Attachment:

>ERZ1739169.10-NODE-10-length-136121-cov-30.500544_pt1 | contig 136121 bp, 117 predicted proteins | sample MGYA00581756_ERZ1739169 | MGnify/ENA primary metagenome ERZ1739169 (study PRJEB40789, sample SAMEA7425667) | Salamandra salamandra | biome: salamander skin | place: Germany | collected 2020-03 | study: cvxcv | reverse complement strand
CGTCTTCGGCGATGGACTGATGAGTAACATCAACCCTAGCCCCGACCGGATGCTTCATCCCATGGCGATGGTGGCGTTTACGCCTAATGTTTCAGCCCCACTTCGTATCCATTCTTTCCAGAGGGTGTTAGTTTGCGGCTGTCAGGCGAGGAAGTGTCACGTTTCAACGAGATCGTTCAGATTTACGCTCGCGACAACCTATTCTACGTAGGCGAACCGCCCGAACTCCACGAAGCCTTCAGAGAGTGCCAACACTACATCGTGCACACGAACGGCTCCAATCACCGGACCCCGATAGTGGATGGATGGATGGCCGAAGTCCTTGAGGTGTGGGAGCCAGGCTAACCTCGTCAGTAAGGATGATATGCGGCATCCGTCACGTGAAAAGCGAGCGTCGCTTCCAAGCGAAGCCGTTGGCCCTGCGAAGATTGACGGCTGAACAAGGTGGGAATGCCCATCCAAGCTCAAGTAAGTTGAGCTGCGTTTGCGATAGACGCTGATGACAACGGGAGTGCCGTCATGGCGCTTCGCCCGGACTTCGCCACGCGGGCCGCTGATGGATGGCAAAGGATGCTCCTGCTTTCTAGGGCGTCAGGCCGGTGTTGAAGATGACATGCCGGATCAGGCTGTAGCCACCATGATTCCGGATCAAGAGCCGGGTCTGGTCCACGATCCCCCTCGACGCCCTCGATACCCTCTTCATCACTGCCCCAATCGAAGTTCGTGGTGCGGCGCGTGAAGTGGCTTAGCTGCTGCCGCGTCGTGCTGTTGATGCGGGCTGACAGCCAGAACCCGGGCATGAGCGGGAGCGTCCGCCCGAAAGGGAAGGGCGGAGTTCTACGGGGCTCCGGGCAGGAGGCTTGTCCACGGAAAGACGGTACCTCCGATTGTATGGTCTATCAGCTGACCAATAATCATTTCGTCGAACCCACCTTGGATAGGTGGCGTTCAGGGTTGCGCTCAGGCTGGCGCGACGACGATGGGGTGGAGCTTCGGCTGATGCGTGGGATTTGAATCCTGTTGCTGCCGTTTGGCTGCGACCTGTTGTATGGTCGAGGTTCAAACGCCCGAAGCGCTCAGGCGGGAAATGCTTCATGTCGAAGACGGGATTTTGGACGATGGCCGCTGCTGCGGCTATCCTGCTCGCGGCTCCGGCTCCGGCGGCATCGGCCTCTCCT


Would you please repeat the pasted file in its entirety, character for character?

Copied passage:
>ERZ1739169.10-NODE-10-length-136121-cov-30.500544_pt1 | contig 136121 bp, 117 predicted proteins | sample MGYA00581756_ERZ1739169 | MGnify/ENA primary metagenome ERZ1739169 (study PRJEB40789, sample SAMEA7425667) | Salamandra salamandra | biome: salamander skin | place: Germany | collected 2020-03 | study: cvxcv | reverse complement strand
CGTCTTCGGCGATGGACTGATGAGTAACATCAACCCTAGCCCCGACCGGATGCTTCATCCCATGGCGATGGTGGCGTTTACGCCTAATGTTTCAGCCCCACTTCGTATCCATTCTTTCCAGAGGGTGTTAGTTTGCGGCTGTCAGGCGAGGAAGTGTCACGTTTCAACGAGATCGTTCAGATTTACGCTCGCGACAACCTATTCTACGTAGGCGAACCGCCCGAACTCCACGAAGCCTTCAGAGAGTGCCAACACTACATCGTGCACACGAACGGCTCCAATCACCGGACCCCGATAGTGGATGGATGGATGGCCGAAGTCCTTGAGGTGTGGGAGCCAGGCTAACCTCGTCAGTAAGGATGATATGCGGCATCCGTCACGTGAAAAGCGAGCGTCGCTTCCAAGCGAAGCCGTTGGCCCTGCGAAGATTGACGGCTGAACAAGGTGGGAATGCCCATCCAAGCTCAAGTAAGTTGAGCTGCGTTTGCGATAGACGCTGATGACAACGGGAGTGCCGTCATGGCGCTTCGCCCGGACTTCGCCACGCGGGCCGCTGATGGATGGCAAAGGATGCTCCTGCTTTCTAGGGCGTCAGGCCGGTGTTGAAGATGACATGCCGGATCAGGCTGTAGCCACCATGATTCCGGATCAAGAGCCGGGTCTGGTCCACGATCCCCCTCGACGCCCTCGATACCCTCTTCATCACTGCCCCAATCGAAGTTCGTGGTGCGGCGCGTGAAGTGGCTTAGCTGCTGCCGCGTCGTGCTGTTGATGCGGGCTGACAGCCAGAACCCGGGCATGAGCGGGAGCGTCCGCCCGAAAGGGAAGGGCGGAGTTCTACGGGGCTCCGGGCAGGAGGCTTGTCCACGGAAAGACGGTACCTCCGATTGTATGGTCTATCAGCTGACCAATAATCATTTCGTCGAACCCACCTTGGATAGGTGGCGTTCAGGGTTGCGCTCAGGCTGGCGCGACGACGATGGGGTGGAGCTTCGGCTGATGCGTGGGATTTGAATCCTGTTGCTGCCGTTTGGCTGCGACCTGTTGTATGGTCGAGGTTCAAACGCCCGAAGCGCTCAGGCGGGAAATGCTTCATGTCGAAGACGGGATTTTGGACGATGGCCGCTGCTGCGGCTATCCTGCTCGCGGCTCCGGCTCCGGCGGCATCGGCCTCTCCT